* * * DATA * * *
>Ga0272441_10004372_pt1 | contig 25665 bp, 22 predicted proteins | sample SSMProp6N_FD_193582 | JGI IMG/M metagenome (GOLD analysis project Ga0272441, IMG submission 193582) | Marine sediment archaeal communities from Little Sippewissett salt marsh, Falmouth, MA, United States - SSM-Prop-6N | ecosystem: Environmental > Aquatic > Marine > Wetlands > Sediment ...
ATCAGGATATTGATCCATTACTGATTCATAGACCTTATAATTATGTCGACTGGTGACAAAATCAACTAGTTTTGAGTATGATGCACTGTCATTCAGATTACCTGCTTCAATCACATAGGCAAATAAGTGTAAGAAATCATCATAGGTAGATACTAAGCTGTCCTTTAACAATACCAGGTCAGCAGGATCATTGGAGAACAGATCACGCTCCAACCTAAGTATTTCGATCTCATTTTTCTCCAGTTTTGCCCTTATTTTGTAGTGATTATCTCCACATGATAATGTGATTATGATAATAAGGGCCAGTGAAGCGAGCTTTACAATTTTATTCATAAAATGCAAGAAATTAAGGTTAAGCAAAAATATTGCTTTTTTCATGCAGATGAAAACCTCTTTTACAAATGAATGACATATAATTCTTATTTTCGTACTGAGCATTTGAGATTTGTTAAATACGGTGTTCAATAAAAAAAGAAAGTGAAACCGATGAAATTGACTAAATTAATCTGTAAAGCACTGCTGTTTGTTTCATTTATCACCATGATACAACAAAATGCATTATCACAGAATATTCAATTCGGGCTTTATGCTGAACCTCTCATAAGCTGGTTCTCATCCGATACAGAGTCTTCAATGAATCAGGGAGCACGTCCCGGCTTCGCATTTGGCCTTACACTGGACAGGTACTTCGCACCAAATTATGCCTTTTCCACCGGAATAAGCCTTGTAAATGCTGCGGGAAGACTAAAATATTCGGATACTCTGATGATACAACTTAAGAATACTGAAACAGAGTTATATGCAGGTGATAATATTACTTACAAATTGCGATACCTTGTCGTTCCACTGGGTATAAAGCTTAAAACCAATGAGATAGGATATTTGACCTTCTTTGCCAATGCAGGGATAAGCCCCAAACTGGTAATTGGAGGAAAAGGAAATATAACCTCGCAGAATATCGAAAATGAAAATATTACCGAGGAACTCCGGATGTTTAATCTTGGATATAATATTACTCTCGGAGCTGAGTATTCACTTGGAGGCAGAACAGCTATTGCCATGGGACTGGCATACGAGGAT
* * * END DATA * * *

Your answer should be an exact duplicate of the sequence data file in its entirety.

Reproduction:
>Ga0272441_10004372_pt1 | contig 25665 bp, 22 predicted proteins | sample SSMProp6N_FD_193582 | JGI IMG/M metagenome (GOLD analysis project Ga0272441, IMG submission 193582) | Marine sediment archaeal communities from Little Sippewissett salt marsh, Falmouth, MA, United States - SSM-Prop-6N | ecosystem: Environmental > Aquatic > Marine > Wetlands > Sediment ...
ATCAGGATATTGATCCATTACTGATTCATAGACCTTATAATTATGTCGACTGGTGACAAAATCAACTAGTTTTGAGTATGATGCACTGTCATTCAGATTACCTGCTTCAATCACATAGGCAAATAAGTGTAAGAAATCATCATAGGTAGATACTAAGCTGTCCTTTAACAATACCAGGTCAGCAGGATCATTGGAGAACAGATCACGCTCCAACCTAAGTATTTCGATCTCATTTTTCTCCAGTTTTGCCCTTATTTTGTAGTGATTATCTCCACATGATAATGTGATTATGATAATAAGGGCCAGTGAAGCGAGCTTTACAATTTTATTCATAAAATGCAAGAAATTAAGGTTAAGCAAAAATATTGCTTTTTTCATGCAGATGAAAACCTCTTTTACAAATGAATGACATATAATTCTTATTTTCGTACTGAGCATTTGAGATTTGTTAAATACGGTGTTCAATAAAAAAAGAAAGTGAAACCGATGAAATTGACTAAATTAATCTGTAAAGCACTGCTGTTTGTTTCATTTATCACCATGATACAACAAAATGCATTATCACAGAATATTCAATTCGGGCTTTATGCTGAACCTCTCATAAGCTGGTTCTCATCCGATACAGAGTCTTCAATGAATCAGGGAGCACGTCCCGGCTTCGCATTTGGCCTTACACTGGACAGGTACTTCGCACCAAATTATGCCTTTTCCACCGGAATAAGCCTTGTAAATGCTGCGGGAAGACTAAAATATTCGGATACTCTGATGATACAACTTAAGAATACTGAAACAGAGTTATATGCAGGTGATAATATTACTTACAAATTGCGATACCTTGTCGTTCCACTGGGTATAAAGCTTAAAACCAATGAGATAGGATATTTGACCTTCTTTGCCAATGCAGGGATAAGCCCCAAACTGGTAATTGGAGGAAAAGGAAATATAACCTCGCAGAATATCGAAAATGAAAATATTACCGAGGAACTCCGGATGTTTAATCTTGGATATAATATTACTCTCGGAGCTGAGTATTCACTTGGAGGCAGAACAGCTATTGCCATGGGACTGGCATACGAGGAT